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Spam refers to unsolicited or unwanted electronic messages, typically sent in bulk, often for commercial or fraudulent purposes. These messages can take various forms, such as email, text messages, social media messages, or automated voice calls, and they often contain misleading or deceptive information designed to trick recipients into taking a certain action, such as making a purchase, providing personal information, or clicking on a link that could install malware or lead to a phishing scam.

CASL (Canada’s Anti-Spam Legislation) safeguards consumers and businesses from digital technology abuse, such as spam and other electronic hazards. Additionally, it promotes fair competition for businesses in the digital, global marketplace.

CASL is enforced by three government agencies: the Canadian Radio-television and Telecommunications Commission (CRTC), the Competition Bureau, and the Office of the Privacy Commissioner of Canada (OPC). The CRTC is primarily responsible for enforcing the provisions related to commercial electronic messages, including the requirement to obtain consent, identify the sender, and provide an unsubscribe mechanism. The Competition Bureau is responsible for enforcing the provisions related to false or misleading representations in electronic messages, while the OPC oversees the provisions related to the collection, use, and disclosure of personal information in the context of commercial electronic messages.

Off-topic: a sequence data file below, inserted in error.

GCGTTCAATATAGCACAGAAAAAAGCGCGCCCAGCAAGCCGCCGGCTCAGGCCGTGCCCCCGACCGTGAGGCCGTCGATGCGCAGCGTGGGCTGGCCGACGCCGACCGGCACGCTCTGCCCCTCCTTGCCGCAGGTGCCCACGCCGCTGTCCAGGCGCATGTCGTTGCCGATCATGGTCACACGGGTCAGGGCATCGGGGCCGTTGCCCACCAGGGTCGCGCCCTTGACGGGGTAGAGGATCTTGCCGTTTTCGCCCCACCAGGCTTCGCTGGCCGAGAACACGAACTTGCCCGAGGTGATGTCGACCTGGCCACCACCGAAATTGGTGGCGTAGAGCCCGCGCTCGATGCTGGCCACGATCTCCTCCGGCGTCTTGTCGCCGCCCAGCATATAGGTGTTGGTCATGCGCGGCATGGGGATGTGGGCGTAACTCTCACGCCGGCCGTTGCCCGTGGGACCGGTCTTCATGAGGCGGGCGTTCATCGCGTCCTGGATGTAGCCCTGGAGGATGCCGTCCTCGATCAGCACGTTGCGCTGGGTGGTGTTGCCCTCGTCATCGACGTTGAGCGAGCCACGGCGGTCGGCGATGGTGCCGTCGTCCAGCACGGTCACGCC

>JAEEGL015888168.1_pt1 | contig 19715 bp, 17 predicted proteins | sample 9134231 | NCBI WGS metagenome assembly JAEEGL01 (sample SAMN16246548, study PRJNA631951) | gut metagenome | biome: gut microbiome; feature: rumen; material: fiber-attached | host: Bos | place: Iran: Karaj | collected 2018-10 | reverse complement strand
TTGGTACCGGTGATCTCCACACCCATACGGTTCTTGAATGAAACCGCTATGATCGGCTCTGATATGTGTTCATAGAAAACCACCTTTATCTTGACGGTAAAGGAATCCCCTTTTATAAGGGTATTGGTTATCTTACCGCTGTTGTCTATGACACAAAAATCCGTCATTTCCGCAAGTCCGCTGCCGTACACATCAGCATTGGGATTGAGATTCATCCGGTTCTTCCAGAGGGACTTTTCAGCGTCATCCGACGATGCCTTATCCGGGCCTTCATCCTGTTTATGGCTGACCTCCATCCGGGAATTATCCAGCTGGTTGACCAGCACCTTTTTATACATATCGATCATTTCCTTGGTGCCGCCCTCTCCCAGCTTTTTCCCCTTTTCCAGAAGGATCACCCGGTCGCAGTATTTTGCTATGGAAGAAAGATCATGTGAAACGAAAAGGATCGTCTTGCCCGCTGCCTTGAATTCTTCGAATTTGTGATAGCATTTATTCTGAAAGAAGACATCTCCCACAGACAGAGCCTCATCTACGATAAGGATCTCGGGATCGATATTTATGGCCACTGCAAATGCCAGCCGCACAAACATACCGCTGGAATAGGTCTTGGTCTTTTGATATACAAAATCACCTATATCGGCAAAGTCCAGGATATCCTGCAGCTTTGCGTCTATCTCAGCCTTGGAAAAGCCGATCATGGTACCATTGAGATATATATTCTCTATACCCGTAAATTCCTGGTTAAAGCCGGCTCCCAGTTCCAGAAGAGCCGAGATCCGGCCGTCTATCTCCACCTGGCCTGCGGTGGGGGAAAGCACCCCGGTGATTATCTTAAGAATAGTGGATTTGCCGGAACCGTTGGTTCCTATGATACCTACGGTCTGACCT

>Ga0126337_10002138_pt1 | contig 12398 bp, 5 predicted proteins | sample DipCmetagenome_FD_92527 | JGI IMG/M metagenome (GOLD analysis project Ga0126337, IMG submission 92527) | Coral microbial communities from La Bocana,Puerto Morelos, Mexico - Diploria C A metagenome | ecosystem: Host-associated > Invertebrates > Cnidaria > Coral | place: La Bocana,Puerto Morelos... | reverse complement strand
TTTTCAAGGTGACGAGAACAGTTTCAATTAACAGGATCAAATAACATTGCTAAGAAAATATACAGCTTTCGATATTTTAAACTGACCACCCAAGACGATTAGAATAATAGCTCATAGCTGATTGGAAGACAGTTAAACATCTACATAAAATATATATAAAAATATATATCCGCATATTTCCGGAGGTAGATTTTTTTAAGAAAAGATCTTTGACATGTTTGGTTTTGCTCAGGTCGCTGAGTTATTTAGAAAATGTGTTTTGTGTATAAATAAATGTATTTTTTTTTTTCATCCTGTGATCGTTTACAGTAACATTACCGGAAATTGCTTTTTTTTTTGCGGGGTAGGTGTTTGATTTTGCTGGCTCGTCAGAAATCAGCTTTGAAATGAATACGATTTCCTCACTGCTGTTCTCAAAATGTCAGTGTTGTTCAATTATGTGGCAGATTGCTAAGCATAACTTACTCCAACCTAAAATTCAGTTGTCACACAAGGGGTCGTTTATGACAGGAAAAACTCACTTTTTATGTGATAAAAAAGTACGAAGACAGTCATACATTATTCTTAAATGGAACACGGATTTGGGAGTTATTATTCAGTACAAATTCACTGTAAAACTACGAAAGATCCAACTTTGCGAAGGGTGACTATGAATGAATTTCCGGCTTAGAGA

CRTC

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Online complaints can be filed online through the CRTC’s Spam Reporting Centre. complaints can be made over the phone at 1-866-580-3625, and over email at info@fightspam.gc.ca

The Competition Bureau

Address: Competition Bureau Canada 50 Victoria Street Gatineau, Quebec K1A 0C9

Phone number: 1-800-348-5358 TTY (for hearing impaired): 1-866-694-8389

Email: compbureau@ic.gc.ca

Website: www.competitionbureau.gc.ca